Actual photo of Mars taken by Nasa's Curiousity Mars Rover.
Enhanced-color image shows differences in the terrain.
Author Cindy Borgne is here today to discuss her two books “Seer of Mars” and its sequel “Visionary of Peace.”
1. Tell us about the first book “Seer of Mars”
At sixteen, Ian Connors happens to be the secret weapon of a powerful military faction bent on conquering all humans who have colonized Mars. His job is to use his psychic ability to uncover secrets or hidden bases of other factions. Ian not only uncovers a valuable hidden mine through his visions, but also Kayla, a woman he sees himself with in the future. The only problem is she's on the enemy side.
Ian heads out into a battle to save Kayla. Instead, he discovers the death and destruction his visions can bring when in the wrong hands. Ian vows to never let anyone use him again. His goal is to escape and live in peace, but his superiors monitor him closely and defectors are known to mysteriously disappear. Deep down, he longs to be with Kayla. Despite his age, inexperience and few allies, he refuses to give up. He must outwit a cunning admiral and save Kayla from his own people or he will remain a pawn and forever separated from those he loves.
2. What inspired you to write “Seer of Mars?”
I started out wanting to write a story about a character with psychic ability. Then I thought what if he was caught in a situation of being used by someone with power. What if he didn’t realize at first, but when he did he was still forced to do things he knew were wrong? What would he do?
The idea of putting this all on Mars came about when I’d heard about companies building rocket-like planes capable of going into orbit around the Earth. I thought maybe one day it would be corporations that go to the moon or even Mars. I needed conflict, of course, so in my story the corporations were abandoned by Earth. In order to survive, they turn against each other.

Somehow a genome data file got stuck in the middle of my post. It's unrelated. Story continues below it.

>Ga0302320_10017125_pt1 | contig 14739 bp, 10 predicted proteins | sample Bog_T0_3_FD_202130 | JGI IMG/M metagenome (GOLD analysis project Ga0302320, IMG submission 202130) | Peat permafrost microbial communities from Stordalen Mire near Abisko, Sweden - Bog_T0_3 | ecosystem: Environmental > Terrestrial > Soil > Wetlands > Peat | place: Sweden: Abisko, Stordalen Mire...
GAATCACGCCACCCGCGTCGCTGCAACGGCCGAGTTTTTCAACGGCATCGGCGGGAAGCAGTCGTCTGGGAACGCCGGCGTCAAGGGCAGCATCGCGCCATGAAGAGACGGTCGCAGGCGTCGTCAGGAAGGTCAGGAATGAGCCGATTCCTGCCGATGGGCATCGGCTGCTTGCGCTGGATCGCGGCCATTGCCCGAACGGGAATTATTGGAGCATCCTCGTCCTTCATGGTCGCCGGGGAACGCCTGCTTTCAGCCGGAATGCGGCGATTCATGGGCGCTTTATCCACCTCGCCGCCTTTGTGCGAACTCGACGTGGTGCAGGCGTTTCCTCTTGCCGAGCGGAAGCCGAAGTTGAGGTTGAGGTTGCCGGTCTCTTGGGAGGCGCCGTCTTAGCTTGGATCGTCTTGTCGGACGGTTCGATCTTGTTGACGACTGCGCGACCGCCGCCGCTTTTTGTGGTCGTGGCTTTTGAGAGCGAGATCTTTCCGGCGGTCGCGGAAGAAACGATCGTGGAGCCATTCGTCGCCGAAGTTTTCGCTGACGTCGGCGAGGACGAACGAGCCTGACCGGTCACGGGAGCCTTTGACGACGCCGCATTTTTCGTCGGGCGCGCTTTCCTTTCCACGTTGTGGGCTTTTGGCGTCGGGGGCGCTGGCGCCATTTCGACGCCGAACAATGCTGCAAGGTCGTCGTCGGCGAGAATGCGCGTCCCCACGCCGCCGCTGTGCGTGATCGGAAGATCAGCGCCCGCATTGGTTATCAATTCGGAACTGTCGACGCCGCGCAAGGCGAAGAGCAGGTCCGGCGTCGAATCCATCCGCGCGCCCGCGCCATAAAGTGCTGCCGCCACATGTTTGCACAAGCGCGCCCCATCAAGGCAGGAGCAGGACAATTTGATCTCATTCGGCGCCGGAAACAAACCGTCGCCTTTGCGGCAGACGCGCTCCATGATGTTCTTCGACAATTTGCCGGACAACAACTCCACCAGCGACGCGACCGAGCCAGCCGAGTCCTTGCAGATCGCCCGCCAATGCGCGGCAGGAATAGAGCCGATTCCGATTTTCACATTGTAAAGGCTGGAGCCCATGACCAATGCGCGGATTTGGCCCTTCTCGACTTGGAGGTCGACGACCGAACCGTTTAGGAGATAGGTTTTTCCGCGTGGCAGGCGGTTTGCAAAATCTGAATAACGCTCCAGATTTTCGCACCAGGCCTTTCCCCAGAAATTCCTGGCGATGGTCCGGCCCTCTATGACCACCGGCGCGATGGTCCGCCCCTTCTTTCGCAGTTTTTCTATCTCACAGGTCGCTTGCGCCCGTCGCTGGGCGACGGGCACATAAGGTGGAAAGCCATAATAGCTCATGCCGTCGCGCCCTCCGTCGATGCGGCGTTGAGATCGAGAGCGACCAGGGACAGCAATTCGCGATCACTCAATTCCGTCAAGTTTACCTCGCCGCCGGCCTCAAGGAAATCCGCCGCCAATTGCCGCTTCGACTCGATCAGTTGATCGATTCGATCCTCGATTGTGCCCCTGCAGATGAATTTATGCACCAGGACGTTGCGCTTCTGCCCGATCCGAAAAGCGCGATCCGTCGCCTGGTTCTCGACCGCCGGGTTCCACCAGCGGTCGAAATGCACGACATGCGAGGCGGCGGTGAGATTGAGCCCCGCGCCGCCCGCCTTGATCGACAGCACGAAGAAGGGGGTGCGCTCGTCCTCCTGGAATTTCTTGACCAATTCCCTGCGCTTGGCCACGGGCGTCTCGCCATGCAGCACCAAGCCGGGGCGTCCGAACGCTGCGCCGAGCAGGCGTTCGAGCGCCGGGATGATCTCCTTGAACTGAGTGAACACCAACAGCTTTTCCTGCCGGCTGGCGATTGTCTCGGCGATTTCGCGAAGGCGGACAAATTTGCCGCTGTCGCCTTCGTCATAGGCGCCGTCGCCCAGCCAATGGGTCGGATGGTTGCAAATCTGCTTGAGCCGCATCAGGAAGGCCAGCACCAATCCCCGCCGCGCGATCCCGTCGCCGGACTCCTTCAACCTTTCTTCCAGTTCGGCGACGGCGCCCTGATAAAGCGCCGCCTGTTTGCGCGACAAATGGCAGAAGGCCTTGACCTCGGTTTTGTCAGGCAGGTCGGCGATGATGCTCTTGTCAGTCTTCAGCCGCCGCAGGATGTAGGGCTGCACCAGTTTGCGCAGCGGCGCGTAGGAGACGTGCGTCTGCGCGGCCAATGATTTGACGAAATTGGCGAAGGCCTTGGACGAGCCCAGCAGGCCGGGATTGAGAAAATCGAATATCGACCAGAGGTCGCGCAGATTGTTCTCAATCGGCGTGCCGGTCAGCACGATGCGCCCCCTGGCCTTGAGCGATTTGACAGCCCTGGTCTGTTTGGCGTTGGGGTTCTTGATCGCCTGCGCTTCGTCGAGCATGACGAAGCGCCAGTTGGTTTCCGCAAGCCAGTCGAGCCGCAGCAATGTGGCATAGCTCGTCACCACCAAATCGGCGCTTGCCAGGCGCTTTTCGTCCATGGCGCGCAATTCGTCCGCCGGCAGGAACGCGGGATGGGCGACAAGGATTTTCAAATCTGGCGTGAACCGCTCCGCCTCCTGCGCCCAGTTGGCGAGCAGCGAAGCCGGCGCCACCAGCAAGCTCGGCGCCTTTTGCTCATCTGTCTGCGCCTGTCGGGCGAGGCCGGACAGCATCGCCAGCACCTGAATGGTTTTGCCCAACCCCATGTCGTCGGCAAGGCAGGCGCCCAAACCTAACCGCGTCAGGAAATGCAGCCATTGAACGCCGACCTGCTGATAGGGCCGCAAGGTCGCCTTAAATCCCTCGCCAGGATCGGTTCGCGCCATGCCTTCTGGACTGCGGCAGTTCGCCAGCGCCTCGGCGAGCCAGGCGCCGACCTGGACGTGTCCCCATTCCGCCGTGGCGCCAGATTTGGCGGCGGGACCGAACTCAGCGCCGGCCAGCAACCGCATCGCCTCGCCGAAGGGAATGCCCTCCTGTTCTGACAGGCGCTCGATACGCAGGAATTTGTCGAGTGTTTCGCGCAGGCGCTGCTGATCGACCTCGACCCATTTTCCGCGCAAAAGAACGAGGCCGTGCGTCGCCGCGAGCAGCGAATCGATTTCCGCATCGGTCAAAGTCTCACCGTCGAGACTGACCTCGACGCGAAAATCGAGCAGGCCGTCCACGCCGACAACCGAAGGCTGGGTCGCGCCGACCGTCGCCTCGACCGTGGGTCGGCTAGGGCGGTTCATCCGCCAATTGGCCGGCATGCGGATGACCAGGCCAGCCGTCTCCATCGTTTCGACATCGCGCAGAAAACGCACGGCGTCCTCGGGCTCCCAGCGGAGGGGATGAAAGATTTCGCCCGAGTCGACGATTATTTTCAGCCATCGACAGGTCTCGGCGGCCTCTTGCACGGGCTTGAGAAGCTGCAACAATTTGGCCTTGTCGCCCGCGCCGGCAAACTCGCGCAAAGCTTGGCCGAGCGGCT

3. I understand you just released the sequel “Visionary of Peace”. Can you tell us a little about it?
Ian Connors had planned to use his visions to spy on Marscorp in order to maintain peace, but flashbacks and nightmares make it impossible. Since two years of peace have passed due to a stalemate, Ian decides to try and live a normal life, until one day he has a vision so horrifying he has no choice but to become the seer he once was or Vallar will have no future. While he struggles to regain his ability, the Marcs plot to capture him alive in order to complete a deal for their return to Earth.
4. Can you tell us more about the themes of each book and how they tie together?
The theme of the first book is about being stubborn, but in a good way. It’s about the fight to not give up no matter how small you feel or what challenge you are facing. There is also the theme of how it is important to trust again, even when that trust was once betrayed. The second book is about overcoming fears and forgiving others for a greater purpose. Both books shadow these themes.
5. Why Science Fiction?
I like stories that are about something different or unusual, so my writing leans toward that genre. Although, my stories aren't what I would call hard science fiction, they are more speculative and mainly about the characters and how they deal with the situations I get them into – the poor things. But don’t worry, I do cover the technology. I just don’t go overboard with too much info.
6. Do you write in any other genre?
I have another novelette called "TransShifter" that I consider to be paranormal fantasy. It's about a shapeshifter who finds out there is more to being human than she realizes...while getting into all sorts of trouble. This story is currently free on Kindle. I have also tinkered with writing a steampunk story about Native Americans. You could say I like to be different, and I'm open to other genres as long as it's about something unique.
Cindy Borgne lives in the
area with her two kids
and one stubborn, yet somehow lovable basset hound. In 2011, Seer of Mars was a
finalist in the Readers' Favorite contest. She won an honorable mention for
short fiction from Writer's Digest. Her short story ThunderSnow was chosen as
an editor's pick at Eloquent Stories. Detroit,